If we skip subsequent breaks by ignoring our ultradian rhythm’s troughs and keep pushing through without taking a break, we’ll continue to feel blah – really blah! The more breaks you skip, the worse you’ll feel and the poorer you’ll perform, because you’re working against your neurobiology. By the end of the day, you’ll fall in a heap. You’re trapped in a perpetual sympathetic-nervous-system state. Having a sympathetic nervous system stuck in a chronic stress response can disrupt your sleep, which further impedes your performance and compromises your mood and immunity. It becomes a vicious, self-perpetuating cycle that’s hard to break. It’s why many of us feel trapped and OUSTED (overwhelmed, under the pump, stressed, time poor, exhausted and distracted).
By contrast, if you adhere to your ultradian rhythm throughs throughout your workday your performance would be enhanced.
Your subsequent ultradian peaks would continue to be as long and as potent as our original peak. Why? When you engage in restorative activities and rest your body would have had the chance to produce adenosine triphosphate which provides energy for your cells.
Now, I know some of you will be reading this and would scoff at the suggestion that you need to be resting for twenty minutes, roughly every 90 minutes. I’ve had people in my keynotes and workshops say, “Kristy, I wouldn’t get any work done if I was laying on my yoga mat for 20 minutes, every hour and a half.” Now, whilst some of your twenty minute trough should be dedicated to rest and restoration (simple things like making a tea or coffee, closing your eyes for 30 seconds, standing out in nature, going for a walk around the block, even if it’s just 2-10 minutes or a piccolo break as I call it), the other part of that 20-minute trough could be spent doing ‘shallow work’ (like administrative tasks, phone calls or basic emails). These are your less cognitively-taxing tasks that won’t deplete your energy.
The onus is on you, where possible, to try to structure your day so you work in sprints, not marathons. Here are some simple yet effective ideas to help you work with your ultradian rhythm:
// Determine your cadence – Your ultradian rhythm may not be exactly 90 minutes. The trick is to determine your ultradian rhythm. Start to notice when fatigue, lack of focus or fidgeting set in. It’s likely a sign that you’ve hit your ultradian trough and it’s time to take a break.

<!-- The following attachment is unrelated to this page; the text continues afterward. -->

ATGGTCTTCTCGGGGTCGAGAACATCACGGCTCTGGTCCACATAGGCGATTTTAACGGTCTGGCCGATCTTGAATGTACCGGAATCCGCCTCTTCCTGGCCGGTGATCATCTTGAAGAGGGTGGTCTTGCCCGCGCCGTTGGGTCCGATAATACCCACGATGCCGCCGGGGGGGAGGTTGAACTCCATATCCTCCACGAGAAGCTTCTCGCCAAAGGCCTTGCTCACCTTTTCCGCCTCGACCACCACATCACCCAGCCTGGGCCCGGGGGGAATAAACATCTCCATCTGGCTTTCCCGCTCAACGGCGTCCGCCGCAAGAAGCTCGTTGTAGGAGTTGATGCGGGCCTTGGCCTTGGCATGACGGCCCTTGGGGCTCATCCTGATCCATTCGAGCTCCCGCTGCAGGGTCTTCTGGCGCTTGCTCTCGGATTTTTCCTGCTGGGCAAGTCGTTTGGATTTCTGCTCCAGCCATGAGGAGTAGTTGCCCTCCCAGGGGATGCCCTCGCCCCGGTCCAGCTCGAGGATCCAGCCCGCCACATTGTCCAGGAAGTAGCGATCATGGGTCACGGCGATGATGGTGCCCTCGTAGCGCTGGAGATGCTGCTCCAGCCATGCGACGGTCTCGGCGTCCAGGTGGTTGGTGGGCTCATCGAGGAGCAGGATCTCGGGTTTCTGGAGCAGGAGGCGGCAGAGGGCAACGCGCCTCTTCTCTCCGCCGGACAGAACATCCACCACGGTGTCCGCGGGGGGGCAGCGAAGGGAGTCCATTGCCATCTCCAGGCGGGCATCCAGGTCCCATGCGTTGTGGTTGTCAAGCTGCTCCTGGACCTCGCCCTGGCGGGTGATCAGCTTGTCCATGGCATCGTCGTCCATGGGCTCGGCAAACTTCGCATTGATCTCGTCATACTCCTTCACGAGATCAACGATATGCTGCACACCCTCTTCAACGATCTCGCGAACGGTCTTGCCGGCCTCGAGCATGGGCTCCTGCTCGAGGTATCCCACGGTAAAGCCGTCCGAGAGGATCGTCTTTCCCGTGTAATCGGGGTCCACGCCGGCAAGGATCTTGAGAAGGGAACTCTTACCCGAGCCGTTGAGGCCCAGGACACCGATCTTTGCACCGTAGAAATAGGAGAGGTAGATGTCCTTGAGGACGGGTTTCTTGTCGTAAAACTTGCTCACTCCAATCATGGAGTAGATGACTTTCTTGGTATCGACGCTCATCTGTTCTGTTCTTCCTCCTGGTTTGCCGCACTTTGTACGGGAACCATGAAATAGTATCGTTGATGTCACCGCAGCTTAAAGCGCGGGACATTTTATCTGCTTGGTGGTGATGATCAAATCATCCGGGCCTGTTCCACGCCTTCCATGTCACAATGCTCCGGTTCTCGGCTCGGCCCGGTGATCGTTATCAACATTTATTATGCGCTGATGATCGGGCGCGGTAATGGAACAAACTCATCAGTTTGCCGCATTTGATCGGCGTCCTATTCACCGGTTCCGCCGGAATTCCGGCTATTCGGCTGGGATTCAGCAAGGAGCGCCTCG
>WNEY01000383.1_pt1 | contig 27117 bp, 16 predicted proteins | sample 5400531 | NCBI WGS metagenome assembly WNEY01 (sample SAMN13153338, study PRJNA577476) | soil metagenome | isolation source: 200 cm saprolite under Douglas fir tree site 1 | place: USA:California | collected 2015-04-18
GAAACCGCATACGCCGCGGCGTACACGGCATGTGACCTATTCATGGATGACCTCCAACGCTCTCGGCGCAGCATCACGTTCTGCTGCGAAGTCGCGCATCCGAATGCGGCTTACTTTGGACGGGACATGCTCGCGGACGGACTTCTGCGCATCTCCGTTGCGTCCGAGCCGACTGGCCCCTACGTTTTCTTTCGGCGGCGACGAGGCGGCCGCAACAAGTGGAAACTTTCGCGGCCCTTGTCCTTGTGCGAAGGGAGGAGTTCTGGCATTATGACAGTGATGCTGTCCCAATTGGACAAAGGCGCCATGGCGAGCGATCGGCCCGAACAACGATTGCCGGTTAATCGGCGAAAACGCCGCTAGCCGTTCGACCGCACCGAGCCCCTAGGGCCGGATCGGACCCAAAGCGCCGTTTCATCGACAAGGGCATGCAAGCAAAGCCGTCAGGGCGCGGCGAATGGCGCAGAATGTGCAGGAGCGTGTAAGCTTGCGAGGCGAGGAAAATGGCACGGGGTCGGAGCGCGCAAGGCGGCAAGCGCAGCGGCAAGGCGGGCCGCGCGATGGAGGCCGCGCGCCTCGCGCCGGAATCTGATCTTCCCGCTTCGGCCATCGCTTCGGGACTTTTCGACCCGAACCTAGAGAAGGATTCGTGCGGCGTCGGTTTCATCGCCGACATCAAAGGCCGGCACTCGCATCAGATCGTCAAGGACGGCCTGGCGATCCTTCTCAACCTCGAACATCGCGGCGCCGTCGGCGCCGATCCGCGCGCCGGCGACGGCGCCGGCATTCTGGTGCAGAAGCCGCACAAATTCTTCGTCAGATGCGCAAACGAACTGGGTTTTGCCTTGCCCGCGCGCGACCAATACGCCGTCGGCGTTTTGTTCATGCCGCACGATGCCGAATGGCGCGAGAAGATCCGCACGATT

// Time-block your calendar accordingly – Once you’ve determined your ultradian pattern, structure your day to match your rhythm, where possible. This gives you a basic plan for the day. You don’t need to adhere rigidly to it, but having a time-blocked calendar removes some of the cognitive load that you typically assign to deciding what you need to do next and how long you should spend on that task.
// Schedule breaks in your calendar – Set reminders in your calendar to take frequent breaks throughout the day. Remember, this can vary over time – it’s not a precise science whereby you need to adhere strictly to your 82-minute ultradian rhythm or else everything implodes. You could even specify what you’ll do during your break: walk the dog, walk to the postbox and mail a letter, lie in the sun, or do some squats and lunges.
By working with, rather than against your brain (your Human Operating System, hOS) you will not only optimise your performance at work, but will finish your workday feeling good, as opposed to falling in a heap. This is a topic I address in my corporate Keynotes. Reach out if you want to help your team power-up in the digital world.
This blog post is a modified excerpt from my latest book Dear Digital, We need to talk.